Purpose – To assess the unrelenting argument made by conservative social theorists that low-income women of color have high rates of out-of-wedlock births because they are anti-marriage and have deviant family values.Methodology – Based on a four-year ethnographic study of homeless mothers in San Francisco, this research examines whether or not Latinas and African Americans do in fact denigrate marriage and unabashedly embrace unwed motherhood.Findings – The major contribution of this research is the recognition that low-income African American women and Latinas do value the institution of marriage and prefer to be married before they have children. Unfortunately, the exigencies of poverty force many of them to delay marriage indefinitely. A lack of financial resources, the importance of economic stability, gender mistrust, domestic violence, criminality, high expectations about marriage, and concerns about divorce are common reasons given for not getting married.Research limitations – Although San Francisco is a unique city, and I cannot generalize my findings to other locales, the experiences of homeless women in the Bay Area are analogous to what was happening throughout urban America at the end of the twentieth century.Originality – For homeless mothers in San Francisco, having children without being married is a consequence of poverty in which race, class, and gender oppression conspire to prevent them from realizing their familial aspirations, pushing them further into the margins of society. Using intersectionality theory, this research debunks the Culture of Poverty perspective and analyzes why homeless mothers choose to remain unmarried.

Details

Notions of Family: Intersectional Perspectives
Type: Book
ISBN: 978-1-78190-535-7

Keywords

Book part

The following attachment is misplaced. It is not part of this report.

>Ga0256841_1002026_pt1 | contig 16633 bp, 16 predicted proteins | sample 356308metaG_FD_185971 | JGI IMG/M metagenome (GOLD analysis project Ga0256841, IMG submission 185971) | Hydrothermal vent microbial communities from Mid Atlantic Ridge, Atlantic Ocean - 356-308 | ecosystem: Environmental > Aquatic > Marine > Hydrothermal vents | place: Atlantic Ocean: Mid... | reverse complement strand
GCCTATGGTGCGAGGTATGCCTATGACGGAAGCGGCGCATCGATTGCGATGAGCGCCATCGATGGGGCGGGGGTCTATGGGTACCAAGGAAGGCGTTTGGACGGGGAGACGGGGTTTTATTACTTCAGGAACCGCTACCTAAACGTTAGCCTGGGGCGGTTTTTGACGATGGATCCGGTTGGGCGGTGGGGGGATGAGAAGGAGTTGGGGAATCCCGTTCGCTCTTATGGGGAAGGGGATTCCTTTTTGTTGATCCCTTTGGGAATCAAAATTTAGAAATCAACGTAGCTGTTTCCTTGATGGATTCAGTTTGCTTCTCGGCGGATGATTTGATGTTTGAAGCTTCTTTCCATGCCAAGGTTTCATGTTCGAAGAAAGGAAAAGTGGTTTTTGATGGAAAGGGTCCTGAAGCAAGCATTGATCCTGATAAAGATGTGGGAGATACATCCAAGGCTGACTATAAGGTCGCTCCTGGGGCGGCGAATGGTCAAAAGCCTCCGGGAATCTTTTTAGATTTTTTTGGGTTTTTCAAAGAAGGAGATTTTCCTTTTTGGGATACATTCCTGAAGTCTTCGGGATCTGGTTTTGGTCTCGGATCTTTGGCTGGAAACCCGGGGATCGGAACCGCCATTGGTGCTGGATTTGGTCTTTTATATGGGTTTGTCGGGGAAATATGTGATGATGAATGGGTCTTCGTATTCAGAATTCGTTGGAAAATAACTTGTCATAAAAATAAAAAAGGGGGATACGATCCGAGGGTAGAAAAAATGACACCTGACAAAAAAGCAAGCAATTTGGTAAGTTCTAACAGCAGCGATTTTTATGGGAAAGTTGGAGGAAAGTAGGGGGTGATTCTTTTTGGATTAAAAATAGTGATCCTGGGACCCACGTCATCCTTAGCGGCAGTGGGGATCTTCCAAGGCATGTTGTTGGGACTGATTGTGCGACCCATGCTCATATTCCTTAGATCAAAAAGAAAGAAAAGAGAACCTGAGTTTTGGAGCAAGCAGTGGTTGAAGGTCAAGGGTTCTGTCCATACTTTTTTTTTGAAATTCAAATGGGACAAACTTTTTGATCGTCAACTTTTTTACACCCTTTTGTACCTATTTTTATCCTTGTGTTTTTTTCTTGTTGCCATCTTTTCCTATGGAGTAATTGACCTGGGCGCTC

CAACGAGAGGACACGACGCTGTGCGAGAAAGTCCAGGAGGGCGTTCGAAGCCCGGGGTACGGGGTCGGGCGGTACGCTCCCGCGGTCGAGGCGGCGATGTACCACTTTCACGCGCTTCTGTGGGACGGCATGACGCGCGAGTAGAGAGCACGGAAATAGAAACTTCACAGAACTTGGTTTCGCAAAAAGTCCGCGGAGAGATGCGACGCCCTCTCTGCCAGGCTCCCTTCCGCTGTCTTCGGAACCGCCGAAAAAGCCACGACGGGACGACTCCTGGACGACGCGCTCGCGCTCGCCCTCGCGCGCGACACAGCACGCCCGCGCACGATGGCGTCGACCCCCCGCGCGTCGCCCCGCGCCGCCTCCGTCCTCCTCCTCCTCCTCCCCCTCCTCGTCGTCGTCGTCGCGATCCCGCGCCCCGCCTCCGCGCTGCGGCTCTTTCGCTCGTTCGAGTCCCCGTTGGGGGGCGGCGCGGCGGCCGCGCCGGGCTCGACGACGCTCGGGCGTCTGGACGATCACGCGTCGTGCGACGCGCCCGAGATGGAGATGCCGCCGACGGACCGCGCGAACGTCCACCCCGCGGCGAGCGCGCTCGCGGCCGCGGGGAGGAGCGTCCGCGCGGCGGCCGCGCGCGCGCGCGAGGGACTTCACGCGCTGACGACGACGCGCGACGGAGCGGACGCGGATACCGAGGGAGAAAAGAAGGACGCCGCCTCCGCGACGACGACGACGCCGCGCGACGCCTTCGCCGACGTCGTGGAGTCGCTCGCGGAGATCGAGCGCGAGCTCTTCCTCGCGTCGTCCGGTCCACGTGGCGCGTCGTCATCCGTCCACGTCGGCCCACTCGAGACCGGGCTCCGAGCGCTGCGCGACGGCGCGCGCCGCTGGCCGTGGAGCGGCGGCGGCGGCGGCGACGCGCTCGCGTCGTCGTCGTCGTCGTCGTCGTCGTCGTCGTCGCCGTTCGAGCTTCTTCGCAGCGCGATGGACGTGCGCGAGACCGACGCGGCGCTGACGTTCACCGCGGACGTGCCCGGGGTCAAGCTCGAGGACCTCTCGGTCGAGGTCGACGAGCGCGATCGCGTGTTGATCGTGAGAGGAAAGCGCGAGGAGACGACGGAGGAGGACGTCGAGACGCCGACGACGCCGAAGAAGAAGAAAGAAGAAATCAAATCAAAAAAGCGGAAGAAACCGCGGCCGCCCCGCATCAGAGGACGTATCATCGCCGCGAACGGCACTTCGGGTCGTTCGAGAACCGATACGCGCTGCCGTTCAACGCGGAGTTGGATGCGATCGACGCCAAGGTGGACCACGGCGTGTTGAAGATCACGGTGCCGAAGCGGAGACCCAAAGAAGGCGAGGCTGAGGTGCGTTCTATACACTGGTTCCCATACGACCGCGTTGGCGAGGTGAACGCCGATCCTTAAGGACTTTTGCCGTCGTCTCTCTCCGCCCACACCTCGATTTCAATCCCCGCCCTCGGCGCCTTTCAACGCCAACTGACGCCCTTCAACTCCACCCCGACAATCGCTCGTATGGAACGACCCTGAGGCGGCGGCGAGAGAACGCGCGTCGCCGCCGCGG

Publication date: 26 November 2012

Audrey Light and Yoshiaki Omori

In this study, we ask whether economic factors that can be directly manipulated by public policy have important effects on the probability that women experience…

Abstract

In this study, we ask whether economic factors that can be directly manipulated by public policy have important effects on the probability that women experience long-lasting unions. Using data from the 1979 National Longitudinal Survey of Youth, we estimate a five-stage sequential choice model for women's transitions between single with no prior unions, cohabiting, first-married, re-single (divorced or separated), and remarried. We control for expected income tax burdens, Aid to Families with Dependent Children (AFDC) or Temporary Assistance for Needy Families (TANF) benefits, Medicaid expenditures, and parameters of state divorce laws, along with an array of demographic, family background, and market factors. We simulate women's sequences of transitions from age 18 to 48 and use the simulated outcomes to predict the probability that a woman with given characteristics (a) forms a first union by age 24 and maintains the union for at least 12 years, and (b) forms a second union by age 36 and maintains it for at least 12 years. While non-policy factors such as race and schooling prove to have important effects on the predicted probabilities of long-term unions, the policy factors have small and/or imprecisely estimated effects; in short, we fail to identify policy mechanisms that could potentially be used to incentivize long-term unions.

Details

Research in Labor Economics
Type: Book
ISBN: 978-1-78190-358-2

Keywords